Jamie Moyer Will Be the Phillies’ Fifth Starter

But not because he should be

The first thing to understand is that this is not an impassioned case for Kyle Kendrick’s candidacy as the Phillies’ fifth starter. Those of us who remember his 2008 collapse are quite wary of inserting the 25-year old Texan into the rotation, no matter how well he has pitched this spring.

This is about Jamie Moyer, who was praised yesterday for his five-inning, 72-pitch performance against the Orioles. It was a strong showing, to be sure, and it was a preview of exactly what the Phillies can expect from Moyer when the regular season starts in April: five innings, 70-75 good pitches, four relievers to follow. [SIGNUP]

There is a funny story circulating the Phils’ spring training complex that Moyer is actually pitching for a spot on the roster. That he isn’t assured of anything — except about $8 million dollars this season. That bit of monetary reality assures Moyer tremendous security on a team that has made no secret of its financial limitations this year, and it pretty much renders laughable the candidacy of Kendrick, who could retire every batter he faces from here on out and start the season in the bullpen. Moyer has the job, if only because the Phils would look pretty bad if they admitted that the decision to give a 46-year old man a two-year deal in the heady days after the ’08 world title was a bad move. And — I promise this will be the only time I mention this for a while — it would have cost just $1 mil more to have Cliff Lee in rotation this year. Moyer has the job.

The problem is that the lefthander proved last season what his best role is: coming out of the ‘pen once a week or so to throw three or four innings of relief after a starter has imploded. It happens to the best of them, and it will likely afflict all of the Phils’ front-line hurlers this season. When it does, Moyer could be there to throw 50 water balloons to befuddled hitters and get out of town before they figure out what he’s doing. (One codicil: Let him start every game against the Marlins. He owns them.)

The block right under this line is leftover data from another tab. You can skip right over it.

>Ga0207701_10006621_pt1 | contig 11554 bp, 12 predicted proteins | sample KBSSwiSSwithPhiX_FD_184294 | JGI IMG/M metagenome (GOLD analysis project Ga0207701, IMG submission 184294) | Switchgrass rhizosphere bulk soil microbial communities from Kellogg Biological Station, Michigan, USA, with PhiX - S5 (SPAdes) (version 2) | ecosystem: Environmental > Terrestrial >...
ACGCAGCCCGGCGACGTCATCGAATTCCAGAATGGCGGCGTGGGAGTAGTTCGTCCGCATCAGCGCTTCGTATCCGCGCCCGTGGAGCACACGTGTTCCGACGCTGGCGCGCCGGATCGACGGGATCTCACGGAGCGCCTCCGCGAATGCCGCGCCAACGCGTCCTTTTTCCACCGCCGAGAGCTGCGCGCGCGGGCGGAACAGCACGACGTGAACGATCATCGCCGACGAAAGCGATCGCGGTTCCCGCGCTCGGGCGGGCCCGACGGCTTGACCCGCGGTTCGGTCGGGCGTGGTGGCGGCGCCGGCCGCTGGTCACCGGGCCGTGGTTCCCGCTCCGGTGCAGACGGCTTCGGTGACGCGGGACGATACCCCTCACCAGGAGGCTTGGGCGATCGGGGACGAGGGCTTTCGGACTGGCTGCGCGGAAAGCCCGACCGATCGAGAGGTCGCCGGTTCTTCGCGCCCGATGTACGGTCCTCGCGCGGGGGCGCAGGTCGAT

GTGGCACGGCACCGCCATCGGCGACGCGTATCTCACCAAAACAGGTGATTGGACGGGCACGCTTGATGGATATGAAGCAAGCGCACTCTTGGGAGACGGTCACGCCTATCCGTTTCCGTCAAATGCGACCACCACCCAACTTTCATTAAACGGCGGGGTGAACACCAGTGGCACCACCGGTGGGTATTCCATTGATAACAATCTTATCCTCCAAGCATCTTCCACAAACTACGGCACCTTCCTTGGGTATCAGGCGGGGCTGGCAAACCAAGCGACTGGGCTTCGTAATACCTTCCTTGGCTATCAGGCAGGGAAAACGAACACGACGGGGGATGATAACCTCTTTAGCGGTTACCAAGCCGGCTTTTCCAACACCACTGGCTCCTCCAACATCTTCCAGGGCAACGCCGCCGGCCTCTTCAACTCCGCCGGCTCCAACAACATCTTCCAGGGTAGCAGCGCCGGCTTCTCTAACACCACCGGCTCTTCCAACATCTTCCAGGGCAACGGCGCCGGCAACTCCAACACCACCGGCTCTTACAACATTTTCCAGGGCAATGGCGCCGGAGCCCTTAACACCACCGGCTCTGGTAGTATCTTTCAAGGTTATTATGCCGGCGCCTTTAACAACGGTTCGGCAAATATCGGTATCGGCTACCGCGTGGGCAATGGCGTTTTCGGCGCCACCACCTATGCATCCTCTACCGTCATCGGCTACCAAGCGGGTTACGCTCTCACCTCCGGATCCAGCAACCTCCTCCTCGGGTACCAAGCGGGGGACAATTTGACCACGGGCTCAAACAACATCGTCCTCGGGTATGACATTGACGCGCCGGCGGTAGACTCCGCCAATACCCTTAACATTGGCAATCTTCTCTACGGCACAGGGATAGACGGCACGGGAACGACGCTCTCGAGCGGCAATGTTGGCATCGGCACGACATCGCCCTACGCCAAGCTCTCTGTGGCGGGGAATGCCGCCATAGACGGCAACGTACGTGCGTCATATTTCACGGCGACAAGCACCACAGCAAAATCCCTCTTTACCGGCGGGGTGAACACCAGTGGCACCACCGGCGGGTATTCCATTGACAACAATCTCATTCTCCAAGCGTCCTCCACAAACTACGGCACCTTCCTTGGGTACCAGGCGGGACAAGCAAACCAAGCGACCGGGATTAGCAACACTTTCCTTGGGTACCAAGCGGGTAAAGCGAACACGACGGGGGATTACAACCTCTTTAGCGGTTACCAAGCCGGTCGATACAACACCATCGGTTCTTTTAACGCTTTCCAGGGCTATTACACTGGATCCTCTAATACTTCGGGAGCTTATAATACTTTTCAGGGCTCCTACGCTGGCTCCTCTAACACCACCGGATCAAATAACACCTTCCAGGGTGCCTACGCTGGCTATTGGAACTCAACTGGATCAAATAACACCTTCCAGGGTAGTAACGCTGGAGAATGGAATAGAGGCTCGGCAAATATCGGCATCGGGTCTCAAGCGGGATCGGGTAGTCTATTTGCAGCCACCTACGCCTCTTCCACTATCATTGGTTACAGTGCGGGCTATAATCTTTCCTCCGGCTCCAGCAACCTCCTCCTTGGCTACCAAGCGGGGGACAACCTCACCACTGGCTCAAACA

Asking Moyer to make 25-30 starts this year is putting too much strain on a bullpen that enters the season as the team’s biggest question mark. Last year, in 25 starts, Moyer allowed opponents to hit a robust .294 against him. He posted an ERA of 6.90 or higher against six of the 13 teams he faced and rarely made it into the seventh inning. Moyer tired as the season progressed and required considerable medical care last winter. He has served the Phillies well and was a key part of the run to the title. But he shouldn’t be the fifth starter.

The trouble is, he almost has to be. The Phillies could go with Kendrick, but if he falls apart, his confidence may be shot for good. Moyer doesn’t lack for self-certainty, as his somewhat petulant response to his move to the bullpen showed last year. What he lacks is the stamina to protect an unproven bullpen and vulnerability as his pitch count climbs. If he couldn’t get out of the sixth last year, does that mean he won’t be able to complete the fifth in 2010? Plus, the guy is at an age where most guys who “get up in the bullpen” are usually doing so to go to the bathroom.

Moyer is a tremendous story, and as a local guy he commands great affection among the Phillies’ faithful. But the team never should have signed him to a two-year deal after 2008. His large salary (he will be paid more than Cole Hamels, Joe Blanton and J.A. Happ this season) makes him impossible to trade and tough to cut. You can’t blame Moyer in this situation, but you can blame the Phils. They have put themselves in a position where they almost must make the lefty their fifth starter, even if he can’t throw more than five or six innings at a time (if he can do that). Moyer made the team’s brass smile Sunday by dispatching the Orioles. Let’s hope he doesn’t make fans wince throughout the year.

• Jay Wright did the right thing. If you break the rules, you pay – no matter what. Wright didn’t hurt Villanova; Scottie Reynolds and Corey Fisher did.
• Nice of the Flyers to surrender half of the eight-point lead they had over Atlanta over the weekend. It’s not all the goalie, folks.
• Darryl Tapp and Marlin Jackson are sound free-agent pickups for the Eagles, but neither truly addresses the team’s main defensive weakness: another big-time playmaker along the front seven, besides Trent Cole.

MICHAEL BRADLEY fights for truth and justice in the world of sports from his secure World Headquarters in suburban Philadelphia. His work appears in Sporting News, Athlon publications, Hoop Magazine and Slam. He is a regular contributor to Sirius Mad Dog Radio and 97.5 The Fanatic.